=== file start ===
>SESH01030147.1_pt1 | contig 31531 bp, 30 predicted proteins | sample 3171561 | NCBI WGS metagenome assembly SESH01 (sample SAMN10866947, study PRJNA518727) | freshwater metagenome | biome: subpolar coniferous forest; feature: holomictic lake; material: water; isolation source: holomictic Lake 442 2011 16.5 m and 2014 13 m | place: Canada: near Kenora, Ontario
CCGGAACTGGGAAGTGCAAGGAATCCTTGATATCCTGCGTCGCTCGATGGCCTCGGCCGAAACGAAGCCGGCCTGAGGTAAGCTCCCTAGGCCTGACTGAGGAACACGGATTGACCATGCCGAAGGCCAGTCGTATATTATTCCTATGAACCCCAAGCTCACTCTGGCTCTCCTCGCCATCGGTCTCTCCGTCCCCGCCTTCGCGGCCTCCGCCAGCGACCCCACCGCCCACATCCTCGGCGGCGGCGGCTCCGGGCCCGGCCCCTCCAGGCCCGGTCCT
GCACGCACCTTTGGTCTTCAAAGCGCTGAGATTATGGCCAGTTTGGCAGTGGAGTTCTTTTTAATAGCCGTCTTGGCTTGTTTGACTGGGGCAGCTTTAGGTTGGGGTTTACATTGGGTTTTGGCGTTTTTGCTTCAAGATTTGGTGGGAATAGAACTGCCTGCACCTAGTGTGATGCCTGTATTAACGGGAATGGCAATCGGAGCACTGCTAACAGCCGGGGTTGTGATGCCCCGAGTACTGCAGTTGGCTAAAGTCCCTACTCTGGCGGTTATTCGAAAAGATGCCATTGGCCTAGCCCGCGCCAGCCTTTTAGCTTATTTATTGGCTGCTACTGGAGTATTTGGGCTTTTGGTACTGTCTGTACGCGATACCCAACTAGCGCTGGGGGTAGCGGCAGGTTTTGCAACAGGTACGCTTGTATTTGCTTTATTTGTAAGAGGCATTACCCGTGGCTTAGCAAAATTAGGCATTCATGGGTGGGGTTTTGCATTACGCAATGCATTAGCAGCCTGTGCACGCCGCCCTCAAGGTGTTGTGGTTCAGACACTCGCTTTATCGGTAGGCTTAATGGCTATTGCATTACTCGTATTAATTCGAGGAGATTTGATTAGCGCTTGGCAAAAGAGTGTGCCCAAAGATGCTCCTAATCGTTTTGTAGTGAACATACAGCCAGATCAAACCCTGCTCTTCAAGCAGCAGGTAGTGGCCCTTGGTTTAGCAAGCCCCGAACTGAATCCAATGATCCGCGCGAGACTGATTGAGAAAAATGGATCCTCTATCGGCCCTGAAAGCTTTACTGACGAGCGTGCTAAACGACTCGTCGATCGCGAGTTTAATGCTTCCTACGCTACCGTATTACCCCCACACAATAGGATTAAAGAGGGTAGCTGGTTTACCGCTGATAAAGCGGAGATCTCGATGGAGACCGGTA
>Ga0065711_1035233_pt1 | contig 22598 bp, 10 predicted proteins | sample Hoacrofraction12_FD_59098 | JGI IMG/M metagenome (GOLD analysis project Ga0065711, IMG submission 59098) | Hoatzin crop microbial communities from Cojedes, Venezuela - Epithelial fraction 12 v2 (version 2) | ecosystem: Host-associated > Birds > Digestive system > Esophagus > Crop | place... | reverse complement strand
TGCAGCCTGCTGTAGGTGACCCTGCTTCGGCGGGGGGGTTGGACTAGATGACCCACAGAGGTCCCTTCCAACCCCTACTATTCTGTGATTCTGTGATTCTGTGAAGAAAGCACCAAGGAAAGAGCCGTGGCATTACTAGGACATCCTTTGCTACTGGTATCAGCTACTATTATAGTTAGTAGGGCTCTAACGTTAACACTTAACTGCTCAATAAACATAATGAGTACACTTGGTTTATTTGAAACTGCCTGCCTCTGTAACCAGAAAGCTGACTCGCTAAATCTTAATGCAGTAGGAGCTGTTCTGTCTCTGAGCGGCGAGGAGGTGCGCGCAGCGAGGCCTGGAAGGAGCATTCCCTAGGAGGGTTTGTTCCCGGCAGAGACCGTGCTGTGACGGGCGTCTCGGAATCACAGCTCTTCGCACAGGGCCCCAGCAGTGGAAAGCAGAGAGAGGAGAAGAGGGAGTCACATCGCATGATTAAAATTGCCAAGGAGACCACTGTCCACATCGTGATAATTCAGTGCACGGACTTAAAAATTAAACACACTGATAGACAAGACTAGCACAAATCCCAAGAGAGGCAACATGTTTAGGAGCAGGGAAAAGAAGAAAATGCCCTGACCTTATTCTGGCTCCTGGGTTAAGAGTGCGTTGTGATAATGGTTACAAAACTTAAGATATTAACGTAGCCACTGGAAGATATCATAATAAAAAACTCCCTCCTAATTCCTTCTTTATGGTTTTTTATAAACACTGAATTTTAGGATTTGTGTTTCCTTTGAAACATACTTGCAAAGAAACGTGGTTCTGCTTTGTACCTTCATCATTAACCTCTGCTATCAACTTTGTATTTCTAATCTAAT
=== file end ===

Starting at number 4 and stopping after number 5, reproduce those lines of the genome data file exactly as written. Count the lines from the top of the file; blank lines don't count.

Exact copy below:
>Ga0065711_1035233_pt1 | contig 22598 bp, 10 predicted proteins | sample Hoacrofraction12_FD_59098 | JGI IMG/M metagenome (GOLD analysis project Ga0065711, IMG submission 59098) | Hoatzin crop microbial communities from Cojedes, Venezuela - Epithelial fraction 12 v2 (version 2) | ecosystem: Host-associated > Birds > Digestive system > Esophagus > Crop | place... | reverse complement strand
TGCAGCCTGCTGTAGGTGACCCTGCTTCGGCGGGGGGGTTGGACTAGATGACCCACAGAGGTCCCTTCCAACCCCTACTATTCTGTGATTCTGTGATTCTGTGAAGAAAGCACCAAGGAAAGAGCCGTGGCATTACTAGGACATCCTTTGCTACTGGTATCAGCTACTATTATAGTTAGTAGGGCTCTAACGTTAACACTTAACTGCTCAATAAACATAATGAGTACACTTGGTTTATTTGAAACTGCCTGCCTCTGTAACCAGAAAGCTGACTCGCTAAATCTTAATGCAGTAGGAGCTGTTCTGTCTCTGAGCGGCGAGGAGGTGCGCGCAGCGAGGCCTGGAAGGAGCATTCCCTAGGAGGGTTTGTTCCCGGCAGAGACCGTGCTGTGACGGGCGTCTCGGAATCACAGCTCTTCGCACAGGGCCCCAGCAGTGGAAAGCAGAGAGAGGAGAAGAGGGAGTCACATCGCATGATTAAAATTGCCAAGGAGACCACTGTCCACATCGTGATAATTCAGTGCACGGACTTAAAAATTAAACACACTGATAGACAAGACTAGCACAAATCCCAAGAGAGGCAACATGTTTAGGAGCAGGGAAAAGAAGAAAATGCCCTGACCTTATTCTGGCTCCTGGGTTAAGAGTGCGTTGTGATAATGGTTACAAAACTTAAGATATTAACGTAGCCACTGGAAGATATCATAATAAAAAACTCCCTCCTAATTCCTTCTTTATGGTTTTTTATAAACACTGAATTTTAGGATTTGTGTTTCCTTTGAAACATACTTGCAAAGAAACGTGGTTCTGCTTTGTACCTTCATCATTAACCTCTGCTATCAACTTTGTATTTCTAATCTAAT